After an individual has been injured or killed due to the negligence of another party or company, that person or their family member may wish to bring a lawsuit against the culpable party to recoup the losses they suffered because of the injury. If liability is established, the amount they are entitled to will depend on several factors including where the injury occurred, the liability apportioned to them, the types of injury they suffered, and the type of compensation they are seeking.
There are generally two types of damages in personal injury cases, special or general. These are then broken down into two further categories: compensatory or punitive. Generally, compensatory damages are designed to make the injured party “whole again.” These damages, as the name implies, compensate the injured party for the losses and expenses they incurred as a result of the accident. Some examples of these may include property damage, medical bills, lost wages, and loss of consortium. On the other hand, punitive damages are designed solely to punish the wrongdoer. Punitive damages are often significant, since they are designed to deter the type of behavior that resulted in the injury.
Some types of damages have limits, or “caps,” on how much can be awarded. Under Georgia law, there are no caps on compensatory damages for injuries that are a result of medical malpractice. For a brief period of time, there was a cap on non-economic damages, but the Georgia Supreme Court held that cap to be unconstitutional.
Punitive damages, however, may be subject to a cap. A plaintiff may only claim punitive damages if they are able to show that the defendant’s actions exhibited willful misconduct, fraud, wantonness, oppression, malice, or conscious indifference to the consequences. This must be shown by clear and convincing evidence. In these cases, unless intentional harm or drugs or alcohol were a factor, the cap on punitive damages is $250,000.
Johnson and Johnson Ordered to Pay $72 Million in Compensatory and Punitive Damages in Ovarian Cancer Lawsuit
A national insurance journal recently reported that Johnson and Johnson has been ordered to pay $72 million dollars in damages stemming from a lawsuit arising after a woman died of ovarian cancer. The woman’s family alleged that Johnson and Johnson’s talcum powder was responsible for the woman’s ovarian cancer. Apparently, the widely used talcum powder was marketed and used as a feminine hygiene product for many years, despite evidence that it may not be safe for this type of use. The woman used the product for decades and was eventually diagnosed with ovarian cancer. She died shortly after she was diagnosed, and her family filed the lawsuit against the company in the wake of her death.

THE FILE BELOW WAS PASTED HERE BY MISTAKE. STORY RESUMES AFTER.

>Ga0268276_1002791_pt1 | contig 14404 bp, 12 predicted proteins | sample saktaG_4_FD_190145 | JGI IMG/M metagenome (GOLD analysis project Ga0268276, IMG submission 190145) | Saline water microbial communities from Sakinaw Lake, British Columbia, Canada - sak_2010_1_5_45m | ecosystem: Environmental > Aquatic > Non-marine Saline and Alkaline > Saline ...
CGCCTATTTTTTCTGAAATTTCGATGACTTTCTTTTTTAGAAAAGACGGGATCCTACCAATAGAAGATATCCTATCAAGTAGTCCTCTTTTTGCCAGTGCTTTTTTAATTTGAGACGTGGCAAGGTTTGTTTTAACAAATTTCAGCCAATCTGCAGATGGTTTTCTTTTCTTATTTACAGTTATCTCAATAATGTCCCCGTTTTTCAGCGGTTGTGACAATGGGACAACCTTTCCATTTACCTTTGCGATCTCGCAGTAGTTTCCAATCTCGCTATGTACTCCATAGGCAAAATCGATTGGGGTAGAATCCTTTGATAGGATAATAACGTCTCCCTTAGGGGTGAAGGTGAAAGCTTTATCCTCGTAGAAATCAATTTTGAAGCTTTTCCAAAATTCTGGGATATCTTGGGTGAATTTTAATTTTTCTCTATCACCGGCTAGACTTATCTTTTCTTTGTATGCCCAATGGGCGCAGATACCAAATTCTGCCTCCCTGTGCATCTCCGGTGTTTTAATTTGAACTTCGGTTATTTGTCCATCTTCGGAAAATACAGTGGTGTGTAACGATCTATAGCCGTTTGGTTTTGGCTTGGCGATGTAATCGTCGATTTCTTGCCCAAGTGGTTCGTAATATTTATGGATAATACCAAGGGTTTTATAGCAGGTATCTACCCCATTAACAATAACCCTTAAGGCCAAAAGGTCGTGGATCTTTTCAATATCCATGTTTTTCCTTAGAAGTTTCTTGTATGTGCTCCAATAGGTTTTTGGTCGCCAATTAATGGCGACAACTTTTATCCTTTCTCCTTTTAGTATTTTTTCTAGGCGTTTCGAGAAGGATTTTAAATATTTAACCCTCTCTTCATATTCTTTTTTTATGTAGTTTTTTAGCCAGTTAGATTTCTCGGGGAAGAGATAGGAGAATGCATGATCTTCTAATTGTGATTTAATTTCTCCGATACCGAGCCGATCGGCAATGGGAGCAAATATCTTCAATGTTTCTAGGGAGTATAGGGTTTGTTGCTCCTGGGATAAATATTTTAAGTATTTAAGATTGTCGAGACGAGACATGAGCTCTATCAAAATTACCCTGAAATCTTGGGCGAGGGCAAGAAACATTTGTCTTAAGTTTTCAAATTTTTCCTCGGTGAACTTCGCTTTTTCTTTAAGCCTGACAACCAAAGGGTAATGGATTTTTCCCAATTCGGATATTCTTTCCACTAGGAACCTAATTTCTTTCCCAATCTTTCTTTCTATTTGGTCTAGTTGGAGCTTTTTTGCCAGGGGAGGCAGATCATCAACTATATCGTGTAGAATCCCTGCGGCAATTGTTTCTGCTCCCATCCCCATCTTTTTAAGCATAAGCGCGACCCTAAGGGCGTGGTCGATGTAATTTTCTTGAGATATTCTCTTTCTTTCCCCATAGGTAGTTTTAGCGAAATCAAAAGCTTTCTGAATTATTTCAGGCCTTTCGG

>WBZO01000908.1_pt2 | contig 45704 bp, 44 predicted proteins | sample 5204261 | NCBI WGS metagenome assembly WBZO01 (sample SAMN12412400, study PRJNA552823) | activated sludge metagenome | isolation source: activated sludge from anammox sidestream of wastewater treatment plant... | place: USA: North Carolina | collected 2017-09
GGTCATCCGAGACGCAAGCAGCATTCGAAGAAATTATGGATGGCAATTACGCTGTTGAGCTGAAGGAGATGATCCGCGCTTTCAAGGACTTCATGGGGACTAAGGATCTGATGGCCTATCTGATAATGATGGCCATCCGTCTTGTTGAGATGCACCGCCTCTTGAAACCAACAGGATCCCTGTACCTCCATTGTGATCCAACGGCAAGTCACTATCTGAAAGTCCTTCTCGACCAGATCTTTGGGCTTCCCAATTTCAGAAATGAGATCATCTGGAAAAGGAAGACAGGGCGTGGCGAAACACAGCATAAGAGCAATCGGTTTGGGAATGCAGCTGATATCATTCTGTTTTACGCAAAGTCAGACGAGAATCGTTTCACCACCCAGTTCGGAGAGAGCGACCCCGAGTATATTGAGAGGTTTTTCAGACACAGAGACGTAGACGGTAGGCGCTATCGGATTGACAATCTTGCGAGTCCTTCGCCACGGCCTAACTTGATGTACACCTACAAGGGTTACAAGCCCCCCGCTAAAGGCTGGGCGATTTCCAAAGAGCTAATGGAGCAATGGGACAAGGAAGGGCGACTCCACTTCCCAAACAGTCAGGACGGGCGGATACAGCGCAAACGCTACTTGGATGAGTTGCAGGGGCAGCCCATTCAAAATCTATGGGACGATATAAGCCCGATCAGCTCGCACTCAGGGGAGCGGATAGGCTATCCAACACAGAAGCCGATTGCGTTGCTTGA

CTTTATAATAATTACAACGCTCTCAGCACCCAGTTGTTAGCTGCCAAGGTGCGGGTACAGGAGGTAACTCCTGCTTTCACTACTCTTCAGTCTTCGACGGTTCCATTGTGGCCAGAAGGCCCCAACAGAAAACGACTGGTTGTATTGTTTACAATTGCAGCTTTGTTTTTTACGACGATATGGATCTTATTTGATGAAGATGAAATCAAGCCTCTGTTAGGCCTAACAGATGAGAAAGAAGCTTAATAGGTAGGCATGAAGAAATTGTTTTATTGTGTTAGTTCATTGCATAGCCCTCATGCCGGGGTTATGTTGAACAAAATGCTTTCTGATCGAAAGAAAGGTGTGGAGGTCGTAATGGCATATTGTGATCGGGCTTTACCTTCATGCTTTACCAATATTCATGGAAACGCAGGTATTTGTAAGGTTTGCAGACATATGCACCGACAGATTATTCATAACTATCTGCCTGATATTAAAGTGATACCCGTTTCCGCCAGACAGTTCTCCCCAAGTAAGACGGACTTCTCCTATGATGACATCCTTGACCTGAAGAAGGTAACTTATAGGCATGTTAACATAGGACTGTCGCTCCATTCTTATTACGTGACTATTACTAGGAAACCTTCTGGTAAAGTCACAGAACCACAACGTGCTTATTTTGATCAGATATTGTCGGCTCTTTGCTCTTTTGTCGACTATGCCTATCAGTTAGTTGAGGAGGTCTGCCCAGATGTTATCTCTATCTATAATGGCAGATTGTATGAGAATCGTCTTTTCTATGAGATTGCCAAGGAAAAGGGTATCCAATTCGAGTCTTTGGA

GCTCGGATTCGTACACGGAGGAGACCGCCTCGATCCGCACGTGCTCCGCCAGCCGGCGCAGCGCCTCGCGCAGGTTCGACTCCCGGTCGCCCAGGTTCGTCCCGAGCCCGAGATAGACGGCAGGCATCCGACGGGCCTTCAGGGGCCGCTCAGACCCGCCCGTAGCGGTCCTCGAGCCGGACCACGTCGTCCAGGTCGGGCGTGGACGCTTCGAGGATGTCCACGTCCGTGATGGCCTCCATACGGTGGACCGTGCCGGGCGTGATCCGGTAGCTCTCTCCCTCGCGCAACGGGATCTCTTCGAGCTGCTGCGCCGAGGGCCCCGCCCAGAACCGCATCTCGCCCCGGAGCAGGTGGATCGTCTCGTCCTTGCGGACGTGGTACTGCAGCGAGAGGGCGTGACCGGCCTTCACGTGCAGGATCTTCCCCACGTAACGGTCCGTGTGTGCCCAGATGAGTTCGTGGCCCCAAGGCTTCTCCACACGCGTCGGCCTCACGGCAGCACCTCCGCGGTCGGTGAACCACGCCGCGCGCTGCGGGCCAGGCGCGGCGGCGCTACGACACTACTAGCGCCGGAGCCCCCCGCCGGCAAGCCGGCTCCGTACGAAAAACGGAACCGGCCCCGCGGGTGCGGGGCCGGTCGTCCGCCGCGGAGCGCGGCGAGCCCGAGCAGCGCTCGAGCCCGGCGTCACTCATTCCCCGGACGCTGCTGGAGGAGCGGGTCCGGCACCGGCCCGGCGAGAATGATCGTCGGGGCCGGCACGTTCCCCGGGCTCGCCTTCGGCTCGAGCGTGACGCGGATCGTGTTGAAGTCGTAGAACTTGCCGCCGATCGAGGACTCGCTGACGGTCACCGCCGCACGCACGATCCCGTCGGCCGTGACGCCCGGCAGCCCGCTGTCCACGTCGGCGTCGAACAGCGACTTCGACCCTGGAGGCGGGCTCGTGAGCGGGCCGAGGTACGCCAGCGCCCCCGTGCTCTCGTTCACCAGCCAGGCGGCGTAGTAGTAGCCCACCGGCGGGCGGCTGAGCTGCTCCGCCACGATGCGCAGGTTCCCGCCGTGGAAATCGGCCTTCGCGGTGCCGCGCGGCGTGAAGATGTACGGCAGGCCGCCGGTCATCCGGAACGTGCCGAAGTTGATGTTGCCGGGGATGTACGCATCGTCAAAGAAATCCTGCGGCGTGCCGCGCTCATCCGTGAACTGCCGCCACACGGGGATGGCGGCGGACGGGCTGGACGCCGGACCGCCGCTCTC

In response to the allegations, the company claimed that there was no proof that the talcum powder resulted in the woman’s ovarian cancer, but the jury disagreed. The jurors were instructed to review the company’s internal documents, and after that review they determined that it was clear that the company was hiding crucial information.
After the conclusion of the personal injury lawsuit, the jury awarded the family $10 million in compensatory damages and $62 million dollars in punitive damages.
Have You Been Injured Because of the Negligence of Another Party or Company in Georgia?
If you or a loved one has been injured because of the negligence of another person or company, you should contact one of the dedicated attorneys at Miller Legal Services. As in every state, punitive damages in Georgia are difficult to acquire, and not every case will result in punitive damages. Plaintiffs must meet a high burden, and this is often difficult to do. An attorney at Miller Legal Services can assess your case and help you determine the types of damages to which you may be entitled. Contact an attorney at Miller Legal Services today at (770) 284-3727 to schedule your free initial consultation.
See Related Blog Posts:
Negligent Drivers Injured in Georgia Auto Accidents May Still be Entitled to Compensation, Marietta Personal Injury Lawyer Blog, February 25, 2016.
State Supreme Court Finds County May Be Liable for Damages after Failing to Trim Bushes at Intersection, Marietta Personal Injury Lawyer Blog, February 10, 2016.